Metro

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What to expect

The “Metro” of the title of this brilliant and mordant social comedy refers to the Moscow underground—the sparkling subway system that enchants its young hero, seven-year-old Sasha, on his first visit to Moscow. The vaulted ceilings and gleaming escalators appear to his young eyes as emblems of a higher life, of beauty, harmony, and hidden strength. Years later, Sasha escapes the jaws of a provincial ammunition factory and returns to Moscow as an aspiring actor, whereupon he enters quite another “Moscow underground”—a Bohemian network of ardent individuals, of actors and artists, informers and alcoholics, con men and black marketeers, all subverting in their own way the dictates of the lunatic Soviet system. Alexander Kaletski’s wonderfully spirited account of Sasha’s struggles and defeats and triumphs in this vibrant underworld is without question the freshest and funniest and most moving account of the essential Russian spirit to reach American readers in decades.

Here is a cast of characters more vivid than any Sasha could ever meet on stage: Stas, the cynical wit and Virgil to Sasha’s Dante during his seven years in Moscow; the priapic Andrewlka, part-time KGB informant and full-time fornicator; Toilik, an alcoholic of folk-hero dimensions; and the lovely Lena, Sasha’s lover, inspiration, theatrical partner, and eventually his wife. Daringly operatic episodes of comedy and horror alternate with almost documentary insights into making do and getting by—how to find Moscow lodgings without propiska, the coveted residency certificate, how to avoid service in a military that routinely drafts the blind and the lame, how to achieve the most achingly desired status symbol of all—the right to travel abroad.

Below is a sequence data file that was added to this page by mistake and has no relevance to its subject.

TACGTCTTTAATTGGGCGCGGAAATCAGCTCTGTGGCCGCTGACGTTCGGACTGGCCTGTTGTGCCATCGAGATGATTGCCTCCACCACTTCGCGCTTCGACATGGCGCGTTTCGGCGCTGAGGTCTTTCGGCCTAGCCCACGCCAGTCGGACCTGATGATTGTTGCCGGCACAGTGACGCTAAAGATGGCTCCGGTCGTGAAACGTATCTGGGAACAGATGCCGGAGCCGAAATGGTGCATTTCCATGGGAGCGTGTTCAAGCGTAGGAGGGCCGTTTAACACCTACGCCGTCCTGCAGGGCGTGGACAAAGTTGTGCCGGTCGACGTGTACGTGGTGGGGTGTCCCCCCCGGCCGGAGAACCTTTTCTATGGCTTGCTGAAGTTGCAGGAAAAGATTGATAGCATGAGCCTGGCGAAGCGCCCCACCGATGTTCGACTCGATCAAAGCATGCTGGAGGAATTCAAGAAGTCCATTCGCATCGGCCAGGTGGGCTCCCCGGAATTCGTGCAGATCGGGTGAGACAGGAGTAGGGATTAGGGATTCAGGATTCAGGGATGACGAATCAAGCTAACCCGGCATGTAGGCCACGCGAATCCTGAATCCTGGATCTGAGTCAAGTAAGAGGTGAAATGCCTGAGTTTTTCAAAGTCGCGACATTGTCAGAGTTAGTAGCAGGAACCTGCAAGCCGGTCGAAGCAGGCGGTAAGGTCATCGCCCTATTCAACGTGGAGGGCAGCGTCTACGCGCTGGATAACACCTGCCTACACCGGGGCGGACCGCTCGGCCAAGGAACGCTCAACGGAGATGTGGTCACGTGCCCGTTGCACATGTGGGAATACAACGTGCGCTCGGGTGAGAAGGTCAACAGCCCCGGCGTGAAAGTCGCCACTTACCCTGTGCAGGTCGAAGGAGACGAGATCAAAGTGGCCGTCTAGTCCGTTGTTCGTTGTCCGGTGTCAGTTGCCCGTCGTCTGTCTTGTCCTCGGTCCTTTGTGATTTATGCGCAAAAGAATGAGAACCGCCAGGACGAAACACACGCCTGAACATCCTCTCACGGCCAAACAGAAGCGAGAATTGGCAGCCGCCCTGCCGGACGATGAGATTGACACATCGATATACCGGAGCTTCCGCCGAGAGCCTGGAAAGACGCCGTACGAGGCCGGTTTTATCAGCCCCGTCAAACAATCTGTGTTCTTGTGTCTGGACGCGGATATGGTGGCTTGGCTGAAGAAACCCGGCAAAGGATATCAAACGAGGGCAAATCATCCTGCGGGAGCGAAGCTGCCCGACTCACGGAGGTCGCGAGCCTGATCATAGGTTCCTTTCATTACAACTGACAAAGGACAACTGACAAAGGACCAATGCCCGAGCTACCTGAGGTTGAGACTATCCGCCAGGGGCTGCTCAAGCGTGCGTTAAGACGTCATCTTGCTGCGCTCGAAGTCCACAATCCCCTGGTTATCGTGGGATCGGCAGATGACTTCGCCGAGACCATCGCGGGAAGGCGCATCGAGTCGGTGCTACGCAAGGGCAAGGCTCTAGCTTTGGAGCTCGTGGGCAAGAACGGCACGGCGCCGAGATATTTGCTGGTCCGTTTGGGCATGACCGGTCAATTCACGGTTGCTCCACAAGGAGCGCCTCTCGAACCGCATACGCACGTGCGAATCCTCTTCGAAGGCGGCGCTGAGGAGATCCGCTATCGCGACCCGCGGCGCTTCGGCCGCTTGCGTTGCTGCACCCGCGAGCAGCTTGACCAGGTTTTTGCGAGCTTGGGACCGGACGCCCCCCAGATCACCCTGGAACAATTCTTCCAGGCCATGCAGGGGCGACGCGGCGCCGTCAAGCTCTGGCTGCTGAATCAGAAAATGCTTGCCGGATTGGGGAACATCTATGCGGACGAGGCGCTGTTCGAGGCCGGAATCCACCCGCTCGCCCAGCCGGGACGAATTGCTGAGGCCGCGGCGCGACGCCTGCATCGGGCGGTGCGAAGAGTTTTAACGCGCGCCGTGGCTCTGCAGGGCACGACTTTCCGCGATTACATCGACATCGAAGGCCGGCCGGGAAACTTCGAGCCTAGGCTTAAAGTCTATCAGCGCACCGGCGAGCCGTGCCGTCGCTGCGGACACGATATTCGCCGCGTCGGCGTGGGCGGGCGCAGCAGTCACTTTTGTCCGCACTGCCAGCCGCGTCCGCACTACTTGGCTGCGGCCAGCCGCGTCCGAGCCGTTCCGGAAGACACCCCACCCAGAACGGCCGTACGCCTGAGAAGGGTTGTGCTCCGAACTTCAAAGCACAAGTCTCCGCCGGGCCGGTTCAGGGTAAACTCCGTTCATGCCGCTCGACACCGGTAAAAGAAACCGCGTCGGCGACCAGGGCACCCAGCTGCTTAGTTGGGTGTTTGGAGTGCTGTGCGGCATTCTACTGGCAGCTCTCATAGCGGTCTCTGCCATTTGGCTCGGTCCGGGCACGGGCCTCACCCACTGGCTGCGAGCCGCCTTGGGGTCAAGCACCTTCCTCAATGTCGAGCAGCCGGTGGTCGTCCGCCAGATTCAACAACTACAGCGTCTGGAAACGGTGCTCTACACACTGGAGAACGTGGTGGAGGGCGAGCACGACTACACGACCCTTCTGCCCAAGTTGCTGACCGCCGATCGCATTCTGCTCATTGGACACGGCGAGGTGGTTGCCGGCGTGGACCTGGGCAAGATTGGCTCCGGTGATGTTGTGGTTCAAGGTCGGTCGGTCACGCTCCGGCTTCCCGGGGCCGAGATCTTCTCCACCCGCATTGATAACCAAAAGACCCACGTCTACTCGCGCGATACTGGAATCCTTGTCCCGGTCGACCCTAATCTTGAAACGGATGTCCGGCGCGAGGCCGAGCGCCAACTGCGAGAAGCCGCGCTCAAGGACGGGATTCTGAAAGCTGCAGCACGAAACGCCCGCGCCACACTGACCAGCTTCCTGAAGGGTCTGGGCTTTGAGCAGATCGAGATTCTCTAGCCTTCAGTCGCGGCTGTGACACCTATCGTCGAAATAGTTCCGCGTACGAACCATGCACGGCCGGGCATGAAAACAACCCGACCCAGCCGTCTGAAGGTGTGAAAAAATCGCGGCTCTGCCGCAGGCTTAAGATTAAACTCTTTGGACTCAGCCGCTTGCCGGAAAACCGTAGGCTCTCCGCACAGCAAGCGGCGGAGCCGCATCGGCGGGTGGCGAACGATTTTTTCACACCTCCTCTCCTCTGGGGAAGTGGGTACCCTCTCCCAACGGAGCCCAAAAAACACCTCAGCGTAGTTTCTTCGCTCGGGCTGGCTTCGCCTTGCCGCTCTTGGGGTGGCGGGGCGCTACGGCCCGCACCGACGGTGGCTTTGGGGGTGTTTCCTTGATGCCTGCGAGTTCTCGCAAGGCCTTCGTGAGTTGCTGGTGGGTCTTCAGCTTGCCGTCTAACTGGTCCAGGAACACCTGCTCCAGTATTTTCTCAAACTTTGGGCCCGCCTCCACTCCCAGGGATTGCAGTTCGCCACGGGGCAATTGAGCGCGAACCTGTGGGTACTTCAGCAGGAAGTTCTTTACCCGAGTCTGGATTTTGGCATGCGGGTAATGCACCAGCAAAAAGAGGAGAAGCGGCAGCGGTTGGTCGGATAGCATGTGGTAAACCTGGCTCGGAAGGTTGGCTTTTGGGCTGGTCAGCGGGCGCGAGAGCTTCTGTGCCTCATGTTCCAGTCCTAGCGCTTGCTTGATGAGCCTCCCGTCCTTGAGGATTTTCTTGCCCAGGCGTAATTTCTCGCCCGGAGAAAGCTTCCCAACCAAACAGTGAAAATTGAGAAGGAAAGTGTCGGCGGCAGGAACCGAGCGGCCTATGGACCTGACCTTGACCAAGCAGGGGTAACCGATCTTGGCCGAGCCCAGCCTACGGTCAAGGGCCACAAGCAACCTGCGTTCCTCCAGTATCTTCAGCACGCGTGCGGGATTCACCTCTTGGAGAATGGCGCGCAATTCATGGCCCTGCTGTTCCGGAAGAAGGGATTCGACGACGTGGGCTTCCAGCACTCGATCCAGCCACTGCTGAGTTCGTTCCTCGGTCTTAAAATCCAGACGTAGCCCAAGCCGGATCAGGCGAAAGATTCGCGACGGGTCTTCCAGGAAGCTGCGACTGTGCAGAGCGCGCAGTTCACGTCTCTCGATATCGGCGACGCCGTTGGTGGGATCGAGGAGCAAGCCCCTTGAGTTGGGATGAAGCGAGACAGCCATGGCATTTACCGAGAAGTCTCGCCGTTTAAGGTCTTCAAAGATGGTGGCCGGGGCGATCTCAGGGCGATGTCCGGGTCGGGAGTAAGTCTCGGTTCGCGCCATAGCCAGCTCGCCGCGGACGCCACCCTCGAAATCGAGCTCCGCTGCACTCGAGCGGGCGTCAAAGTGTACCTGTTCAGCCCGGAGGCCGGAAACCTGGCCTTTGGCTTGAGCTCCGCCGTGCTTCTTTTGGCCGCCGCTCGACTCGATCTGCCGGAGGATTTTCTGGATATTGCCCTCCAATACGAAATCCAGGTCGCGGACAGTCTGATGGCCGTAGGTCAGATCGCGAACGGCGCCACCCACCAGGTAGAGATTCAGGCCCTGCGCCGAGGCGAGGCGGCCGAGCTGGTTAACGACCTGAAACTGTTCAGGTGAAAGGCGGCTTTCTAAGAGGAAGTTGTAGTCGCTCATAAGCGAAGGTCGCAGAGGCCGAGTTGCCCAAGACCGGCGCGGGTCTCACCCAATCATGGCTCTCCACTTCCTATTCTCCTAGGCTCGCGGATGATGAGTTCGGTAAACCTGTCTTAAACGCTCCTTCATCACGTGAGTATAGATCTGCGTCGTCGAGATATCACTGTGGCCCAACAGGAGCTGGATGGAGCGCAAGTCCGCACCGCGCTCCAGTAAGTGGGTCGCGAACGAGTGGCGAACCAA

Metro is a love story, a tragedy, a black comedy, a novel of adventure and escape. Its bewitching hero, Sasha—naive, determined, romantic, resourceful, utterly in love with freedom—will touch listeners’ hearts. After finishing Metro, American listeners may well feel this: how wonderful not to live in Russia; how sad not to be Russian.

Critics Review

  • “Unpredictable Metro is a charmer.”

    Julie Reynolds, Los Angeles Herald Examiner
  • “Kaletski describes a uniquely Russian version of Paris and Berlin in the ’20s or Greenwich Village in the ’30s, an artistic underground full of self-invented characters.”

    Washington Post
  • “A great bear-hug of a book.”

    Christian Science Monitor

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